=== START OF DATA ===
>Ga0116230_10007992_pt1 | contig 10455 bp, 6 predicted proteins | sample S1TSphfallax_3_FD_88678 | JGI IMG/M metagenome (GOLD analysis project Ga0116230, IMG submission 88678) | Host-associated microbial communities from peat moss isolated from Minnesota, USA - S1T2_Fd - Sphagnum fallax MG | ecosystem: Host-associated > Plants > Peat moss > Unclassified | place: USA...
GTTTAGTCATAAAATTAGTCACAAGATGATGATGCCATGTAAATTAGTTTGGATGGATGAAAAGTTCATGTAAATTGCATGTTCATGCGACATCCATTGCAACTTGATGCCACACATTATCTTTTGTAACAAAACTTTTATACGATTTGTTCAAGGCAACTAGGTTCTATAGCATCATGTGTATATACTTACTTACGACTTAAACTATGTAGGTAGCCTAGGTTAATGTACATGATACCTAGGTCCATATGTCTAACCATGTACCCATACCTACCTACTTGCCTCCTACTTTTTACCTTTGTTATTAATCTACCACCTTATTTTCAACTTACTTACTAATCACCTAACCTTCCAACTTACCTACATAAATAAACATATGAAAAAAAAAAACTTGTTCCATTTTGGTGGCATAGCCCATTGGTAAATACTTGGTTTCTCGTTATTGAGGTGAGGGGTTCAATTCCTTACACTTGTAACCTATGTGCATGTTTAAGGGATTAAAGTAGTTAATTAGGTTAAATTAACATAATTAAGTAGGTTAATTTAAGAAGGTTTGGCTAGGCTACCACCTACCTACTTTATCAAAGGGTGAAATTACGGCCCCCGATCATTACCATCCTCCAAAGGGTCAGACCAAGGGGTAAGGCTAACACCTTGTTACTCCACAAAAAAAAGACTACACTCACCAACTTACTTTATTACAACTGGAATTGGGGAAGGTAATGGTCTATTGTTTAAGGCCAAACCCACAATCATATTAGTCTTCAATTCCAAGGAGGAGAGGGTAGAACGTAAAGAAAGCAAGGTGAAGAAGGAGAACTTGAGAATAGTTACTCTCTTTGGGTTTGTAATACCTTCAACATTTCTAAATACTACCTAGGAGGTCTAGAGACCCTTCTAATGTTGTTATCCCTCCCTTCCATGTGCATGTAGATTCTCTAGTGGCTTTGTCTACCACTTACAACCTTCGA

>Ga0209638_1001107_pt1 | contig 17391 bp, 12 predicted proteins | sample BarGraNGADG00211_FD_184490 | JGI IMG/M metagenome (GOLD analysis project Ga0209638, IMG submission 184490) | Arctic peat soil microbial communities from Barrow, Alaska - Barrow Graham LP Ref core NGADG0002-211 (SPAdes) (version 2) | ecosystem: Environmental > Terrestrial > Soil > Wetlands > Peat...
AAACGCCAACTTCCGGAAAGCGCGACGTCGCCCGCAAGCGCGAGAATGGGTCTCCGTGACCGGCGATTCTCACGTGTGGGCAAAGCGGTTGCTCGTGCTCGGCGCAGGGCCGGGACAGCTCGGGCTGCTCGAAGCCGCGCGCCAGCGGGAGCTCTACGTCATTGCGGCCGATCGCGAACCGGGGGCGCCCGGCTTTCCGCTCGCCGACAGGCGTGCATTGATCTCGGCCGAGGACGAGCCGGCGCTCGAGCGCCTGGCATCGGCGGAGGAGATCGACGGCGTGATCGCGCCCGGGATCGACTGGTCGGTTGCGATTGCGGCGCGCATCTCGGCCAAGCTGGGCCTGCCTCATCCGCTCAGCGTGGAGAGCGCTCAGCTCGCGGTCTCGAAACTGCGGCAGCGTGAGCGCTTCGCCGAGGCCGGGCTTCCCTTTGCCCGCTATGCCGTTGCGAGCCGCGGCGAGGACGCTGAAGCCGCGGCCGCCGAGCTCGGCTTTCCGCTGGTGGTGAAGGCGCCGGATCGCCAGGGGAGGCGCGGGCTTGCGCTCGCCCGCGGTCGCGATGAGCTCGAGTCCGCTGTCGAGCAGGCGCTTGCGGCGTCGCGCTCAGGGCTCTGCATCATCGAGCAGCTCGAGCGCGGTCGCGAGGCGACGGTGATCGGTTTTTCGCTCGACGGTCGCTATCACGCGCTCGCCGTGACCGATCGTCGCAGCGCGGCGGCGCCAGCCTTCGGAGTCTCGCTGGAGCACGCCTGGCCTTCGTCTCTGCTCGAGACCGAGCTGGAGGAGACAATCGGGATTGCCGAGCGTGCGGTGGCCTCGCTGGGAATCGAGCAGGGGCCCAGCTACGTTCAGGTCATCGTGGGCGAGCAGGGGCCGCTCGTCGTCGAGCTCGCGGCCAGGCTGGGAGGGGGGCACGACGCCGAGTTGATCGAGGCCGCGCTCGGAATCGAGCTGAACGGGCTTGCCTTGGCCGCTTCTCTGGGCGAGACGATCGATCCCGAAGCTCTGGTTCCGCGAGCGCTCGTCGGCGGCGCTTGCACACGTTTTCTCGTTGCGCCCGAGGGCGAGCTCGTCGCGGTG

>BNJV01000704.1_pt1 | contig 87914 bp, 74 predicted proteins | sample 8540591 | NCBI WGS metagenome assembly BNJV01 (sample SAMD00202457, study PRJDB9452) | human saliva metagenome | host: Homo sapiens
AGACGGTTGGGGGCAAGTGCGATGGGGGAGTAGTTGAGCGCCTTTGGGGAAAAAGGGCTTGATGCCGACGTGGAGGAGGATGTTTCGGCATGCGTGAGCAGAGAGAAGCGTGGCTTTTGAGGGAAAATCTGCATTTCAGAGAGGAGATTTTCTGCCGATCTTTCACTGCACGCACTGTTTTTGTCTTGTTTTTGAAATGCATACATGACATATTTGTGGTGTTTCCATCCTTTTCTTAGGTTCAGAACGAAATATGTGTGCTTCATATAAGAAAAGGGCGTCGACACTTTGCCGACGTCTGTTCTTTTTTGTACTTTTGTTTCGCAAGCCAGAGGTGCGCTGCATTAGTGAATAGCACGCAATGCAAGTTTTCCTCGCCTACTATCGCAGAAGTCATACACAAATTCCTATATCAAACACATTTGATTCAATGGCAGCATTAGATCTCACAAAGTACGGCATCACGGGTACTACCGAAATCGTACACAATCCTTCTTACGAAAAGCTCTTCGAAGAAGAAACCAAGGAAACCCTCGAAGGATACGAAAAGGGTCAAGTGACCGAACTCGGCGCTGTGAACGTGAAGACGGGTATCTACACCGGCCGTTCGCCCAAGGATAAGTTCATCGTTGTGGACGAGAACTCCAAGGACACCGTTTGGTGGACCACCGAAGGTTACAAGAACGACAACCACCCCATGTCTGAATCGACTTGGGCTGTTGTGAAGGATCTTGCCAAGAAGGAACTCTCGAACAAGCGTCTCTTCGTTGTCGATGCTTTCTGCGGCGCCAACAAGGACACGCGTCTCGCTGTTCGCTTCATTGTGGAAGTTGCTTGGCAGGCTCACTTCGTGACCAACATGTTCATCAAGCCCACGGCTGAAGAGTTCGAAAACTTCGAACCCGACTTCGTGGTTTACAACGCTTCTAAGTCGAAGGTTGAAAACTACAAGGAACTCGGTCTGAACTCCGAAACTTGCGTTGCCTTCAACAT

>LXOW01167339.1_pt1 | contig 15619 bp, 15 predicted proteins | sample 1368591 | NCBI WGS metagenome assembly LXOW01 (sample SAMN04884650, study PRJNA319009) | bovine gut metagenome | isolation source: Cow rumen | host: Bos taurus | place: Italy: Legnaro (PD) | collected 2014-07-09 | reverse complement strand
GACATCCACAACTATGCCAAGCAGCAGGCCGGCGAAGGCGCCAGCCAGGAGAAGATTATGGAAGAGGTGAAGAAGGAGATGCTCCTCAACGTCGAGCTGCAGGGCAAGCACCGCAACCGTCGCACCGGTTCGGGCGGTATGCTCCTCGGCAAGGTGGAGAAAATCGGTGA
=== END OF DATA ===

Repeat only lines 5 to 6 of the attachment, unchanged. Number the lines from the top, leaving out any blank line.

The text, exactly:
>BNJV01000704.1_pt1 | contig 87914 bp, 74 predicted proteins | sample 8540591 | NCBI WGS metagenome assembly BNJV01 (sample SAMD00202457, study PRJDB9452) | human saliva metagenome | host: Homo sapiens
AGACGGTTGGGGGCAAGTGCGATGGGGGAGTAGTTGAGCGCCTTTGGGGAAAAAGGGCTTGATGCCGACGTGGAGGAGGATGTTTCGGCATGCGTGAGCAGAGAGAAGCGTGGCTTTTGAGGGAAAATCTGCATTTCAGAGAGGAGATTTTCTGCCGATCTTTCACTGCACGCACTGTTTTTGTCTTGTTTTTGAAATGCATACATGACATATTTGTGGTGTTTCCATCCTTTTCTTAGGTTCAGAACGAAATATGTGTGCTTCATATAAGAAAAGGGCGTCGACACTTTGCCGACGTCTGTTCTTTTTTGTACTTTTGTTTCGCAAGCCAGAGGTGCGCTGCATTAGTGAATAGCACGCAATGCAAGTTTTCCTCGCCTACTATCGCAGAAGTCATACACAAATTCCTATATCAAACACATTTGATTCAATGGCAGCATTAGATCTCACAAAGTACGGCATCACGGGTACTACCGAAATCGTACACAATCCTTCTTACGAAAAGCTCTTCGAAGAAGAAACCAAGGAAACCCTCGAAGGATACGAAAAGGGTCAAGTGACCGAACTCGGCGCTGTGAACGTGAAGACGGGTATCTACACCGGCCGTTCGCCCAAGGATAAGTTCATCGTTGTGGACGAGAACTCCAAGGACACCGTTTGGTGGACCACCGAAGGTTACAAGAACGACAACCACCCCATGTCTGAATCGACTTGGGCTGTTGTGAAGGATCTTGCCAAGAAGGAACTCTCGAACAAGCGTCTCTTCGTTGTCGATGCTTTCTGCGGCGCCAACAAGGACACGCGTCTCGCTGTTCGCTTCATTGTGGAAGTTGCTTGGCAGGCTCACTTCGTGACCAACATGTTCATCAAGCCCACGGCTGAAGAGTTCGAAAACTTCGAACCCGACTTCGTGGTTTACAACGCTTCTAAGTCGAAGGTTGAAAACTACAAGGAACTCGGTCTGAACTCCGAAACTTGCGTTGCCTTCAACAT